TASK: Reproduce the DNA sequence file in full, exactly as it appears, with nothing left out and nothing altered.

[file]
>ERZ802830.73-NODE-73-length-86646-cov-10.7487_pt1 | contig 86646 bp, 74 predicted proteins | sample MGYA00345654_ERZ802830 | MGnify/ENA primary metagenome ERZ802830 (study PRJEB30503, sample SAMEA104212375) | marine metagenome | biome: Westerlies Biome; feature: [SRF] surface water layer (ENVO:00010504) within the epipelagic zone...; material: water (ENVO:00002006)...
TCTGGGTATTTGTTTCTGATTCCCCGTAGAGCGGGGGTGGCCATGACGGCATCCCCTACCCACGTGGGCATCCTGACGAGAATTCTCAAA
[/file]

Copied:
>ERZ802830.73-NODE-73-length-86646-cov-10.7487_pt1 | contig 86646 bp, 74 predicted proteins | sample MGYA00345654_ERZ802830 | MGnify/ENA primary metagenome ERZ802830 (study PRJEB30503, sample SAMEA104212375) | marine metagenome | biome: Westerlies Biome; feature: [SRF] surface water layer (ENVO:00010504) within the epipelagic zone...; material: water (ENVO:00002006)...
TCTGGGTATTTGTTTCTGATTCCCCGTAGAGCGGGGGTGGCCATGACGGCATCCCCTACCCACGTGGGCATCCTGACGAGAATTCTCAAA